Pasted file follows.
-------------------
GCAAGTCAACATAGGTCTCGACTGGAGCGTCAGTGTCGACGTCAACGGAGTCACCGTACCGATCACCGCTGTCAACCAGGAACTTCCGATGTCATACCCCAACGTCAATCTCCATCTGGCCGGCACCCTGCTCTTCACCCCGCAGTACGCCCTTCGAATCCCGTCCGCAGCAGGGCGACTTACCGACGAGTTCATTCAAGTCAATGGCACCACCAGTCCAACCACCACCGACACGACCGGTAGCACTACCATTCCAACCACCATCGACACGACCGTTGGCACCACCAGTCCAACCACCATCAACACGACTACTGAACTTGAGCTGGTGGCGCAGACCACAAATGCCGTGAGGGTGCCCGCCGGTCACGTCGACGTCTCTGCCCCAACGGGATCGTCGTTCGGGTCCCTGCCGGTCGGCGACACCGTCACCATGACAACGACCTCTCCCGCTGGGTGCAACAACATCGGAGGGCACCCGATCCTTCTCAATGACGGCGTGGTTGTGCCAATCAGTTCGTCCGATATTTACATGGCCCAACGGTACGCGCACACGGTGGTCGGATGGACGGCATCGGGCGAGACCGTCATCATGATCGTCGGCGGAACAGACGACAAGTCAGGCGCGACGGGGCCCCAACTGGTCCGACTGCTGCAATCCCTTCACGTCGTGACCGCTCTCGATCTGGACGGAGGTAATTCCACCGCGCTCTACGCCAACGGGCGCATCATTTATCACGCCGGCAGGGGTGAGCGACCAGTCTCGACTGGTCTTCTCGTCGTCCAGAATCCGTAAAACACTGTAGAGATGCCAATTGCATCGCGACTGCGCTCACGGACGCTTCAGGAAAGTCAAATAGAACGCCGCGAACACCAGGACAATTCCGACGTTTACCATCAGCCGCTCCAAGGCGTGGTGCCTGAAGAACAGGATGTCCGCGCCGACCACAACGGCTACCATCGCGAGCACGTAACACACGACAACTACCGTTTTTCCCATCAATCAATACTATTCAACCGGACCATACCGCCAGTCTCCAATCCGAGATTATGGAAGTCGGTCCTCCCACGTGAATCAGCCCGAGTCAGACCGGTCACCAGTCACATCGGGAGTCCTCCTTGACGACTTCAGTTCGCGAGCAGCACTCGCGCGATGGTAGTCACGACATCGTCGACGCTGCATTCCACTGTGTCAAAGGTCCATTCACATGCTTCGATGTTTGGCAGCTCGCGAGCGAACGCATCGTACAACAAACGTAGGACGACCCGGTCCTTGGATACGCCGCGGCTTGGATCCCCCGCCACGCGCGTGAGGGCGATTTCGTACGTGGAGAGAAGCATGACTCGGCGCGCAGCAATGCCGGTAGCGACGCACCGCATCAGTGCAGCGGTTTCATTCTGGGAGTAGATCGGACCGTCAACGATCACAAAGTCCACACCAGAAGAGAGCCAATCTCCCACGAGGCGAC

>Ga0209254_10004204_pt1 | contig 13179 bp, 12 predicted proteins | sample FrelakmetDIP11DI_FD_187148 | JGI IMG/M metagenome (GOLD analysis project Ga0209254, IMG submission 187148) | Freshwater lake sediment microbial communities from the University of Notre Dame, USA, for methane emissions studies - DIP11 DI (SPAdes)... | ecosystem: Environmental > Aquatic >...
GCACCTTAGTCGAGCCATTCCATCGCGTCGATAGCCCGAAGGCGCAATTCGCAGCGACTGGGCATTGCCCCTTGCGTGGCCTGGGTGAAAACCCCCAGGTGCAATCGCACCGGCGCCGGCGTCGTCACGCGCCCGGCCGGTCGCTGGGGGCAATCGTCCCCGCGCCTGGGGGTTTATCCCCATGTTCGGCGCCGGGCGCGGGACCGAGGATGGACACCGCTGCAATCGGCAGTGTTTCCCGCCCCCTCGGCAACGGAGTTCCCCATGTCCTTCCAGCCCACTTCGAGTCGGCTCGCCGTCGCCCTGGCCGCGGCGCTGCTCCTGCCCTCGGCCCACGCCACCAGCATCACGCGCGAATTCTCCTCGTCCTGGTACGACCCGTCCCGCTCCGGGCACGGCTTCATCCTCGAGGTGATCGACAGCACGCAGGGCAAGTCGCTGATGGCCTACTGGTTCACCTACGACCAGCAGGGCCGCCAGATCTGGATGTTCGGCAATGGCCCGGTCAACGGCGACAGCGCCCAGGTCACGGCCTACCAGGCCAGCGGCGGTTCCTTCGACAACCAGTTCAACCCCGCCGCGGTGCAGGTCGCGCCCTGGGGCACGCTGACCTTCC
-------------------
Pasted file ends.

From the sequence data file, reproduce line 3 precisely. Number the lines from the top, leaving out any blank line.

GCACCTTAGTCGAGCCATTCCATCGCGTCGATAGCCCGAAGGCGCAATTCGCAGCGACTGGGCATTGCCCCTTGCGTGGCCTGGGTGAAAACCCCCAGGTGCAATCGCACCGGCGCCGGCGTCGTCACGCGCCCGGCCGGTCGCTGGGGGCAATCGTCCCCGCGCCTGGGGGTTTATCCCCATGTTCGGCGCCGGGCGCGGGACCGAGGATGGACACCGCTGCAATCGGCAGTGTTTCCCGCCCCCTCGGCAACGGAGTTCCCCATGTCCTTCCAGCCCACTTCGAGTCGGCTCGCCGTCGCCCTGGCCGCGGCGCTGCTCCTGCCCTCGGCCCACGCCACCAGCATCACGCGCGAATTCTCCTCGTCCTGGTACGACCCGTCCCGCTCCGGGCACGGCTTCATCCTCGAGGTGATCGACAGCACGCAGGGCAAGTCGCTGATGGCCTACTGGTTCACCTACGACCAGCAGGGCCGCCAGATCTGGATGTTCGGCAATGGCCCGGTCAACGGCGACAGCGCCCAGGTCACGGCCTACCAGGCCAGCGGCGGTTCCTTCGACAACCAGTTCAACCCCGCCGCGGTGCAGGTCGCGCCCTGGGGCACGCTGACCTTCC